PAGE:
• single intramuscular or intravenous dose 
    • vaginal delivery
      • indications
        • fetus is ≥ 36 weeks gestation
        • no other indications for cesarean delivery
      • if the patient is not in active labor
        • amniotomy and oxytocin administration
      • administer standard delivery medications
        • group B streptococcus prophylaxis according to guidelines
        • magnesium sulfate for neuroprotection if < 32 weeks of gestation
  • Surgical
    • immediate delivery with cesarean delivery
      • indications
        • non-reassuring fetal status 
        • hemodynamic instability in the mother
        • if fetus is 34-36 weeks gestation
          • due to risk of progressive placental separation and maternal/fetal compromise
Complications
  • Disseminated intravascular coagulation (DIC)
    • when placental separation > 50%
  • Hemorrhagic shock
  • Maternal death
  • Recurrence risk in future pregnancies
    • 3-15% have a recurrence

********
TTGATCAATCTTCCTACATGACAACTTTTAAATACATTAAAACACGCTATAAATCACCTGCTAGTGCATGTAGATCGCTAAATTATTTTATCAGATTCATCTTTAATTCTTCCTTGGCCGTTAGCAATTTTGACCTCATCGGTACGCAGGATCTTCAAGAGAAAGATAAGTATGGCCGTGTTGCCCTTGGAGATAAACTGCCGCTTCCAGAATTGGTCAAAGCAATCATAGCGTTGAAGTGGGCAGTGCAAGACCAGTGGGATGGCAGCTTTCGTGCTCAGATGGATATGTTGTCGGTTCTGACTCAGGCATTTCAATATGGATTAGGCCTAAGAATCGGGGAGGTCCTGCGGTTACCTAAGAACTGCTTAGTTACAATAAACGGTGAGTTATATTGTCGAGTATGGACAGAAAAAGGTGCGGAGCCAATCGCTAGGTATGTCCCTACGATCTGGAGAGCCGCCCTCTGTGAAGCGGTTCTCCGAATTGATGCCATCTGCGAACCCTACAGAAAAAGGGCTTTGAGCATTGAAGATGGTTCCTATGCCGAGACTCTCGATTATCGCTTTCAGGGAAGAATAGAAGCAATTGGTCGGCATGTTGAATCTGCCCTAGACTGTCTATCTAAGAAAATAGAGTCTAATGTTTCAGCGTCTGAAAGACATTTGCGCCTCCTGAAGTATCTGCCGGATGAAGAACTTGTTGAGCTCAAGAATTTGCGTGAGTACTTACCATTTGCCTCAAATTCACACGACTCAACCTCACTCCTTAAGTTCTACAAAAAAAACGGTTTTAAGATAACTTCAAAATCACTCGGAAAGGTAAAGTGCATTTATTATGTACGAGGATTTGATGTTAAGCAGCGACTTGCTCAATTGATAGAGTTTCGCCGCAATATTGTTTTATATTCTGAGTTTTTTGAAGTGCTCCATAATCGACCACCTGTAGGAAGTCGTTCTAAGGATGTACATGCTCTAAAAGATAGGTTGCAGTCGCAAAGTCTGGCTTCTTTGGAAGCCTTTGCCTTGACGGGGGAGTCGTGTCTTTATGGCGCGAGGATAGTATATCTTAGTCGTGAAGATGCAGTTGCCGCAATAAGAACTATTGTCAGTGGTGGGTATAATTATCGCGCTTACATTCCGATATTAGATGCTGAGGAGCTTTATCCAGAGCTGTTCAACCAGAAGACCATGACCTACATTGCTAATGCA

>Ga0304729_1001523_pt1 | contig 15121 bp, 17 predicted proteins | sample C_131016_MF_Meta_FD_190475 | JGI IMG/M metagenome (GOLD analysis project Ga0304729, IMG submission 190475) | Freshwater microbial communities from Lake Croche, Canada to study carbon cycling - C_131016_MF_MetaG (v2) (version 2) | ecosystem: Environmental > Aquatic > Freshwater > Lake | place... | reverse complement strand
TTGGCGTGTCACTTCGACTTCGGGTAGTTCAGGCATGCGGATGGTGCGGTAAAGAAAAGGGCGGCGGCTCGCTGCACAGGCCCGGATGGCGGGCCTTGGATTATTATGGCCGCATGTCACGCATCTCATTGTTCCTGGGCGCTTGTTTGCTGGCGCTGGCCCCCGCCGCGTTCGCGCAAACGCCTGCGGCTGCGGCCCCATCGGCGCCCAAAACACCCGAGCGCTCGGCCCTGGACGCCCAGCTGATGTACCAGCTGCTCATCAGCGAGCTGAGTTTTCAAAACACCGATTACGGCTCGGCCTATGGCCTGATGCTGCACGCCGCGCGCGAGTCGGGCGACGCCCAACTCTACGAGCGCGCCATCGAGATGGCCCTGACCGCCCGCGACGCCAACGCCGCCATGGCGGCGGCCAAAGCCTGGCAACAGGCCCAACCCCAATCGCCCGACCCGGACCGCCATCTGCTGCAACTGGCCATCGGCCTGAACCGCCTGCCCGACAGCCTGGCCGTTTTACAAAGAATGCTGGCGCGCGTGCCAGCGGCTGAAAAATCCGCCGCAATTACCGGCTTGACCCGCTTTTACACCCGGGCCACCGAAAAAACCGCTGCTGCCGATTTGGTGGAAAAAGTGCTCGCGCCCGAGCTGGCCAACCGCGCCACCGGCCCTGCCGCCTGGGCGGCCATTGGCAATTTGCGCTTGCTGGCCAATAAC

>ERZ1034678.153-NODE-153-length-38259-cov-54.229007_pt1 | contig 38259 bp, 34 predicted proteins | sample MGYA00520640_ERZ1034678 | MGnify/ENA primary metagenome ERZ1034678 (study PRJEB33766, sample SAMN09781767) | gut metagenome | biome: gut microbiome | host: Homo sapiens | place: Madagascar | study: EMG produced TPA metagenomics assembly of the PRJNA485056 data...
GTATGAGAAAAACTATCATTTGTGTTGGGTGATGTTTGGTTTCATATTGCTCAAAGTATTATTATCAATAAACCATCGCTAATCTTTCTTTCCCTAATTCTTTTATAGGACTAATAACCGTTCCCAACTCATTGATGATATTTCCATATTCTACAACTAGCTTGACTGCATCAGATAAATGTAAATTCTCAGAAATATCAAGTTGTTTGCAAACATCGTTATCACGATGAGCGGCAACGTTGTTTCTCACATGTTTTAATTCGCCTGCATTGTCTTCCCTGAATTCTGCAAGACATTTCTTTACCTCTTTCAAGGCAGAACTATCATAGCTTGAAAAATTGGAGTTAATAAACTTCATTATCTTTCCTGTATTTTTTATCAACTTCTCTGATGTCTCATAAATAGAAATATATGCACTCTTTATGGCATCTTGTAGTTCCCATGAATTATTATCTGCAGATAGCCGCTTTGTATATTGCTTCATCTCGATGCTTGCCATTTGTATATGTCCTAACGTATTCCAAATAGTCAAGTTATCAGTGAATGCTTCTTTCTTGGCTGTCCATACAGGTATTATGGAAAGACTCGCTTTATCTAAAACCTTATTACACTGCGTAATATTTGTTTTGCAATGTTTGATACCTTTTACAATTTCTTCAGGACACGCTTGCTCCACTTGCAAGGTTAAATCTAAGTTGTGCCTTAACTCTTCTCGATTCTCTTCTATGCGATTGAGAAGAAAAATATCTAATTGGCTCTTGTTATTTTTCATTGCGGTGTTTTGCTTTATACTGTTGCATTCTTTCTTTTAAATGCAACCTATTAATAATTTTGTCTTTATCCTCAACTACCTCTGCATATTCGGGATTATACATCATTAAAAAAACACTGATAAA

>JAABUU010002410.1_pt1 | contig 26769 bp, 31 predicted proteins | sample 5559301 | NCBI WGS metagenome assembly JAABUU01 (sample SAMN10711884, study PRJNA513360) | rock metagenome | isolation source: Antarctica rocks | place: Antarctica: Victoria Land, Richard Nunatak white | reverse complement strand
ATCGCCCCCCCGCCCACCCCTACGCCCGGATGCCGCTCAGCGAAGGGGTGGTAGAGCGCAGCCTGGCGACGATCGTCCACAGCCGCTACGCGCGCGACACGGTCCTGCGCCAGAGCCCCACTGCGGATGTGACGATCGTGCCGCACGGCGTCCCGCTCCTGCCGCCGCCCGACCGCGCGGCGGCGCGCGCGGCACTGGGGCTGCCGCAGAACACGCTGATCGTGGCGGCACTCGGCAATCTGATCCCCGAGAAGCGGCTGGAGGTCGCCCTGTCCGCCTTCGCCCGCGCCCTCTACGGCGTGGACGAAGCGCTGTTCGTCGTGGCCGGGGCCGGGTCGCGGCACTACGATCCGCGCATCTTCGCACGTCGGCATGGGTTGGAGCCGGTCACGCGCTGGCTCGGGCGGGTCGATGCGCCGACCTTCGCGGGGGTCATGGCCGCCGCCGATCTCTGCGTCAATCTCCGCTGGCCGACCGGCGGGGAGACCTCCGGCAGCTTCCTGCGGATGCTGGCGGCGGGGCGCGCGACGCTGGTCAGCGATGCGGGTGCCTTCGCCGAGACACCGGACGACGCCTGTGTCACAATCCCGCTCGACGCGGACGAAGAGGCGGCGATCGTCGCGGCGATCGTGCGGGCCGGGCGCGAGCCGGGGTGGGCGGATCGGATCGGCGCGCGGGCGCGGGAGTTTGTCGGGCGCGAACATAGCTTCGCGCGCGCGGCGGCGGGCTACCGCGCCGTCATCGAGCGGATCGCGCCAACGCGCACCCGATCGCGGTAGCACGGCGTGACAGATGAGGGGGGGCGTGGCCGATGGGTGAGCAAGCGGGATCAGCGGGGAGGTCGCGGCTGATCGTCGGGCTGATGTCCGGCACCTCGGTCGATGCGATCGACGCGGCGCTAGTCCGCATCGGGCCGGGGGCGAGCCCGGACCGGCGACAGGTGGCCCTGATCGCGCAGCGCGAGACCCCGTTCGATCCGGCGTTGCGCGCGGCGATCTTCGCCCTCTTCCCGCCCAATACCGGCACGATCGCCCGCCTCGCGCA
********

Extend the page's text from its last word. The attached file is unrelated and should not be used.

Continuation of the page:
• Fetal anemia
  • Fetal death
    • when placental separation >50%
 

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Questions (1)
Lab Values
Blood, Plasma, Serum Reference Range
ALT 8-20 U/L
Amylase, serum 25-125 U/L
AST 8-20 U/L
Bilirubin, serum (adult) Total // Direct 0.1-1.0 mg/dL // 0.0-0.3 mg/dL
Calcium, serum (Ca2+) 8.4-10.2 mg/dL
Cholesterol, serum Rec: < 200 mg/dL
Cortisol, serum 0800 h: 5-23 μg/dL //1600 h:
3-15 μg/dL
2000 h: ≤ 50% of 0800 h
Creatine kinase, serum Male: 25-90 U/L
Female: 10-70 U/L
Creatinine, serum 0.6-1.2 mg/dL
Electrolytes, serum  
Sodium (Na+) 136-145 mEq/L
Chloride (Cl-) 95-105 mEq/L
Potassium (K+) 3.5-5.0 mEq/L
Bicarbonate (HCO3-) 22-28 mEq/L